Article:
Emory Crawford Long Hospital (ECLH) is one of five organizations this year, and the only one in the Southeast, to win a national award from the Equal Employment Opportunity Commission (EEOC) for its program to train and hire high school graduates and adults with developmental disabilities and integrate them into a busy hospital workplace.
Called Project Search, the program provides on-the-job training that leads to employment for individuals with developmental disabilities. Collaborators of the program include: ECLH; Briggs & Associates, an Atlanta-based company that develops "non-traditional" employment opportunities for individuals with developmental disabilities; the Fulton County School System; the Georgia Department of Human Resources; and the Georgia Department of Labor Rehabilitation Services.
On Wednesday, Sept. 26, ECLH Chief Operating Officer Al Blackwelder, along with members of Briggs & Associates and others associated with Project Search, received the EEOC's 2007 Freedom to Compete Award in Washington, DC.
"It is quite an honor to receive this national recognition for our Project Search program," says Blackwelder. "This program and its employees have truly enhanced so many departments in the hospital, not only from a productivity standpoint, but also from a morale standpoint."
The award emphasizes the importance of providing free and unfettered access to employment opportunities for all individuals. Its central theme is that employees and applicants deserve the opportunity to compete on a level playing field, and advance in the workplace as far as their talents and abilities will take them, without regard to discriminatory barriers, including disability.
"In today's competitive global economy, employers must cast a wide net to attract the most diverse range of talent available," says Naomi C. Earp, chair of the U.S. Equal Employment Opportunity Commission. "The Freedom to Compete Award showcases the most innovative employer programs to promote fair and open competition in the 21st century workplace without regard to race, color, gender, religion, national origin, age or disability. We applaud the 2007 winners, whose practices serve as models for employers across the nation."
With a continuous shortage of registered nurses and medical technicians in hospitals today, routine and often time-consuming tasks are pushed aside to focus on patient care. Many of these tasks do not require the level of expertise that nurses and technicians possess.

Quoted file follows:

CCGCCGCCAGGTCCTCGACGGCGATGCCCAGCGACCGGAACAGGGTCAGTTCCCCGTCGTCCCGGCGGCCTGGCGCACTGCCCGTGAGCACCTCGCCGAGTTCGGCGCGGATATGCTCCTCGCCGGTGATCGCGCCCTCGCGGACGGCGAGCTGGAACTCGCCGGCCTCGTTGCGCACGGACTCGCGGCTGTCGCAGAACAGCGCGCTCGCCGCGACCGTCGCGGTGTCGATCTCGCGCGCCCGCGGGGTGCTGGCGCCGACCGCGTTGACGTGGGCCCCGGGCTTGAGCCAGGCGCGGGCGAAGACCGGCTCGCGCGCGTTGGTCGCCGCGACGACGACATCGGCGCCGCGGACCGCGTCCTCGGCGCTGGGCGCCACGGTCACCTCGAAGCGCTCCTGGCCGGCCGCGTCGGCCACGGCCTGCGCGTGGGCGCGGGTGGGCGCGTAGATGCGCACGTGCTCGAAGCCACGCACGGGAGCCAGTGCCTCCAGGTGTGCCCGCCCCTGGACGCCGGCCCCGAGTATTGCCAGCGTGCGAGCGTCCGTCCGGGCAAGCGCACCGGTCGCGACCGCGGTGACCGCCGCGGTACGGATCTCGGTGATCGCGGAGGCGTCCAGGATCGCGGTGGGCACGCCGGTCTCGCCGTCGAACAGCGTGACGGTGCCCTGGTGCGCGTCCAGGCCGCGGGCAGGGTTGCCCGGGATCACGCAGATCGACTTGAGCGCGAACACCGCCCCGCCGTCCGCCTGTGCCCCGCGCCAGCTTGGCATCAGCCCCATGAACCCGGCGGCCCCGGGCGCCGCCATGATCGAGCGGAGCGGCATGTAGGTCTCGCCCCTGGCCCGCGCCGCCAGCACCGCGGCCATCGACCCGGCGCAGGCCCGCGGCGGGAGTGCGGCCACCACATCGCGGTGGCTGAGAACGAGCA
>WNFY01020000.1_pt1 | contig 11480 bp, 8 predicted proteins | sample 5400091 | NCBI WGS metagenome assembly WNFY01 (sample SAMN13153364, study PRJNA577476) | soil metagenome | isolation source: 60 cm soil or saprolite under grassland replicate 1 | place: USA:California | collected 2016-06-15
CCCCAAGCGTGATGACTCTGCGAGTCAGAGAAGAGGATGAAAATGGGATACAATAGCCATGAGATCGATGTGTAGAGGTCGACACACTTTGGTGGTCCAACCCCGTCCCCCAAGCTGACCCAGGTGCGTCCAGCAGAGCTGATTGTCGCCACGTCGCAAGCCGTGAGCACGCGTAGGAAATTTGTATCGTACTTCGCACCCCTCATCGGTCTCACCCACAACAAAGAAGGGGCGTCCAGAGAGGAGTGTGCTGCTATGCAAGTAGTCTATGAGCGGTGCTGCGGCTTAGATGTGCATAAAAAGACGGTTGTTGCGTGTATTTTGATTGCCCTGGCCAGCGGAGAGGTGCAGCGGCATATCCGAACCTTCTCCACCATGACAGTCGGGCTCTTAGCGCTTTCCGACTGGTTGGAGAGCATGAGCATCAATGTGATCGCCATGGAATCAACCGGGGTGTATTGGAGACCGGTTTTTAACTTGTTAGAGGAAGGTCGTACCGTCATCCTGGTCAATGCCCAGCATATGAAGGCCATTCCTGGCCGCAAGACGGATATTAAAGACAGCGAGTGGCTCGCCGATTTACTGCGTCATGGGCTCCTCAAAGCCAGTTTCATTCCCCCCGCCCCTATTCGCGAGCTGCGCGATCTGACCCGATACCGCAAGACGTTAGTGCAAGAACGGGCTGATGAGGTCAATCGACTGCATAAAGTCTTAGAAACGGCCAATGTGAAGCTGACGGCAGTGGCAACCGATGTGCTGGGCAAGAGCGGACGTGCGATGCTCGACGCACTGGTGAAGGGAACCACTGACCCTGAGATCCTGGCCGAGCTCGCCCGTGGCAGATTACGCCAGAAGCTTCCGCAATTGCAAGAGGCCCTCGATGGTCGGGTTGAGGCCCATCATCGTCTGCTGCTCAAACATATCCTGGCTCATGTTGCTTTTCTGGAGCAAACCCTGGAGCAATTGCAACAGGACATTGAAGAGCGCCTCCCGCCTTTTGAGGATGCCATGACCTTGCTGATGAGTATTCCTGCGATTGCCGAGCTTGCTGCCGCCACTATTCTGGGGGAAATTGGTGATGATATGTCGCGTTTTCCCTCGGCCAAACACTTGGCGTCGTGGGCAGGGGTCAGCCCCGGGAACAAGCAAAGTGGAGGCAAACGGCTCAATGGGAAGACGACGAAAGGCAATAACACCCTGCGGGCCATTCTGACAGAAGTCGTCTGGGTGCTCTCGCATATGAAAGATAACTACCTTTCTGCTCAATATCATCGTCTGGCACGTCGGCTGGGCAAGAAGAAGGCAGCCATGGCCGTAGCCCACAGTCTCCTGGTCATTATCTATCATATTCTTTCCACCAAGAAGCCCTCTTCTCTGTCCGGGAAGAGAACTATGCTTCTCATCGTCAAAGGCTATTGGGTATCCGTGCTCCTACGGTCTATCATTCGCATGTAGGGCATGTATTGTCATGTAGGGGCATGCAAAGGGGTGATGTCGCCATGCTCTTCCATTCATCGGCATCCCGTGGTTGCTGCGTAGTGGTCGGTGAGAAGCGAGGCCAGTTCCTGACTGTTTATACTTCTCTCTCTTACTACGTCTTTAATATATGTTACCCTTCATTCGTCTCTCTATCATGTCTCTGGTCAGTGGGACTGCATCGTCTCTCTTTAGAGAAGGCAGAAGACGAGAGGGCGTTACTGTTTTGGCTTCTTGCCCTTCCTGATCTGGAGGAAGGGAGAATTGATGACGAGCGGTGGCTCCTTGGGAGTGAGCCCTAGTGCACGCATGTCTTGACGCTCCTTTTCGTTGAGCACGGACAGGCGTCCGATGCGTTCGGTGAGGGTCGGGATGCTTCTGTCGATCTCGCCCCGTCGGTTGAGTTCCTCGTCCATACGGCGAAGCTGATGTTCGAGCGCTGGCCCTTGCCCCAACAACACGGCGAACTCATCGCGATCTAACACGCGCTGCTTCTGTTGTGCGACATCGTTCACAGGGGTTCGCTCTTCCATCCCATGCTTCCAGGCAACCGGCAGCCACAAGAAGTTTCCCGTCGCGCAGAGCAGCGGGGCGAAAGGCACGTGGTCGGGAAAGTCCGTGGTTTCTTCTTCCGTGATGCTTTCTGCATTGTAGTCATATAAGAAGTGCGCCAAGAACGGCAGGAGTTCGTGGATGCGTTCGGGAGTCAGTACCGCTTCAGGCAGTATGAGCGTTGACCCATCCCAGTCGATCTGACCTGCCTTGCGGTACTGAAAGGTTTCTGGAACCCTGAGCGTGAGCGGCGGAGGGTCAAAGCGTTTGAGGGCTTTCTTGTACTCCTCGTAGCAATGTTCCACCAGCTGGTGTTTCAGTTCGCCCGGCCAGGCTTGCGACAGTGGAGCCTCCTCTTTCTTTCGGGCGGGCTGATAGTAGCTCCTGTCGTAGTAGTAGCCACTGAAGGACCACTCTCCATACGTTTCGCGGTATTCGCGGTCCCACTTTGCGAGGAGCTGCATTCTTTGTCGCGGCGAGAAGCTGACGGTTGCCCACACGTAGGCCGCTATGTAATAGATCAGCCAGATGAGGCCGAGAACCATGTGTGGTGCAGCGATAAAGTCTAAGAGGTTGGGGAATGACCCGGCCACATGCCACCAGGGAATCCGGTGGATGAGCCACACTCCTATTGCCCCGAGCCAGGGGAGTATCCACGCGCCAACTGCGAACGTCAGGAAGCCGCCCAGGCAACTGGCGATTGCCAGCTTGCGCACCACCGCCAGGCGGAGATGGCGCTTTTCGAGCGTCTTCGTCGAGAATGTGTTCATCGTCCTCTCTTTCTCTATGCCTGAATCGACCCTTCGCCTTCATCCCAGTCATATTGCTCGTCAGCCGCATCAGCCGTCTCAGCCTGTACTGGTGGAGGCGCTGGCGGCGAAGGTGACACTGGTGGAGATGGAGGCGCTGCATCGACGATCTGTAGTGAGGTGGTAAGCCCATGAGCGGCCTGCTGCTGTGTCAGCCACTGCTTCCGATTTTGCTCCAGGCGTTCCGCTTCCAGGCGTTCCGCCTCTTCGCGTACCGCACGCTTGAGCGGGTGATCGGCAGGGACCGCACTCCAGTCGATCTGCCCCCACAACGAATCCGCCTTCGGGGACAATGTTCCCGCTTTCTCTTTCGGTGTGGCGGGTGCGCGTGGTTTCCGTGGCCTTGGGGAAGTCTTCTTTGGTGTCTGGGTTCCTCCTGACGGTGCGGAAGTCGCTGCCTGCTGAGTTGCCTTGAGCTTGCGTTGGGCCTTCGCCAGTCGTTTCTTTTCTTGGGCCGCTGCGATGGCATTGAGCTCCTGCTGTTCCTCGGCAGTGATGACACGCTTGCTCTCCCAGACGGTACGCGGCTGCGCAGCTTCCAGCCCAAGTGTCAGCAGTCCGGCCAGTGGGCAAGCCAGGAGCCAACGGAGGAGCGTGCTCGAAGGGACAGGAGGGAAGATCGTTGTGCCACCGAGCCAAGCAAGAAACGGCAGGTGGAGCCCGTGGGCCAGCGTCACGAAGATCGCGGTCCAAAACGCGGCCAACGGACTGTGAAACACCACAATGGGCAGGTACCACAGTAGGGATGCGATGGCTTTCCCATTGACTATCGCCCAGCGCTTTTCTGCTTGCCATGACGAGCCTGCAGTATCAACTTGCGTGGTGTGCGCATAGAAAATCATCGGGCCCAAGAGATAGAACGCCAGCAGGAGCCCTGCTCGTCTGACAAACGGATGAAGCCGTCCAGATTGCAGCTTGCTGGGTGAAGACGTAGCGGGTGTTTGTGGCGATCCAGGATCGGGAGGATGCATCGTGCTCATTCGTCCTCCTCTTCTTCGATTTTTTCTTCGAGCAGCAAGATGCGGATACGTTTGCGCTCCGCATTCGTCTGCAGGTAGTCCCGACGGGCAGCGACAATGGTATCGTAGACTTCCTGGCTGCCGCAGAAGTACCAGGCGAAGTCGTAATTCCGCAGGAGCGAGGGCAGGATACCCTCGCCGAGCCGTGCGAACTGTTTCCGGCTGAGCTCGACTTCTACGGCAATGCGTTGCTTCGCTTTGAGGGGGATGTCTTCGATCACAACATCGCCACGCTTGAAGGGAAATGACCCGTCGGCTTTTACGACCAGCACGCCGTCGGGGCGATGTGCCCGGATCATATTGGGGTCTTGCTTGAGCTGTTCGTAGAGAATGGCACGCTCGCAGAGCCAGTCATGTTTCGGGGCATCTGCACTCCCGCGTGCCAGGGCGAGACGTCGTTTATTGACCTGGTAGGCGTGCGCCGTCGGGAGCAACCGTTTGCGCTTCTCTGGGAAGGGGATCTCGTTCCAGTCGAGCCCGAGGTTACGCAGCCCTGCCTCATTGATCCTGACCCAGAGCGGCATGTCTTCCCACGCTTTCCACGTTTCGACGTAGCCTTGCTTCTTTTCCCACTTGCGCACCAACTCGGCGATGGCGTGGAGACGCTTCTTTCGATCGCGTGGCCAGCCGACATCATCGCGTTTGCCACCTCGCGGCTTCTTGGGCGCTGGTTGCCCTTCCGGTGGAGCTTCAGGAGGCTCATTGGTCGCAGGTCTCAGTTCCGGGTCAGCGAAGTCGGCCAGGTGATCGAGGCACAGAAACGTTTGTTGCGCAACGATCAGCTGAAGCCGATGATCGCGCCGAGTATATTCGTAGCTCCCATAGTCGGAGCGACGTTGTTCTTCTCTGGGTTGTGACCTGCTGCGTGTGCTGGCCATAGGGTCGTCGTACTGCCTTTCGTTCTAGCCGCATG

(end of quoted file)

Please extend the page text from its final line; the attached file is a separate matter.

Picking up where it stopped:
In November 2004, a representative from Briggs & Associates first introduced the idea of the Project Search program to ECLH and Blackwelder. In his leadership role at ECLH, Blackwelder was very interested and quickly found classroom space for seven high school seniors and their school system teachers to train each year. The training also includes rotating through various hospital departments for one year until the students and the departments find a perfect match. Jobs include stocking carts with medical supplies in the emergency room and operating rooms, escorting patients and patient families to their destinations, cleaning IV poles and pumps, scanning patient account records, delivering materials to a stock room andmore.
"These young people train and diligently learn how to do these very important tasks crucial to the hospital setting, and in return, they receive the benefits of employment and support in a real work environment. It is a win-win situation for everyone involved," says Blackwelder.
Since the program began, 33 individuals from ECLH's Project Search program have been hired by ECLH, Emory University Hospital or Children's Healthcare of Atlanta at Egleston, an almost 100 percent employment rate.
"The lives of these students have been dramatically changed because they have been able to transition directly from high school to paid jobs, unlike 67 percent of their peers with developmental disabilities," says Diane Prindle, regional director, Briggs & Associates. "The bar has been raised regarding expectations of the types of jobs people with developmental disabilities can hold."
This program is recognized as the best in the state of Georgia for transitioning high school students with developmental disabilities to "non-traditional" jobs, according to Briggs & Associates. They receive competitive pay for their work, as well as benefits.
"The Project Searchers are true go-getters," says Cheryl Lingerfelt, career specialist, Briggs & Associates, who works with the students turned employees on a daily basis. "They are compassionate about their jobs and committed to their work. This program not only boosts their self-esteem, but it is also having a positive impact on employee morale throughout the hospital."
Since the start of Project Search in Georgia in 2004, a number of other metro Atlanta area hospitals have also started their own programs. Emory University Hospital is one of those.
Blackwelder will talk more about the Project Search program on Thursday, Sept. 27, as he gives the keynote address during the Governor's Council on Developmental Disabilities 2007 Discovery Day. The event will be held at the Home Depot Corporate Headquarters beginning at 9:00 am. For more information, call 404-657-2122.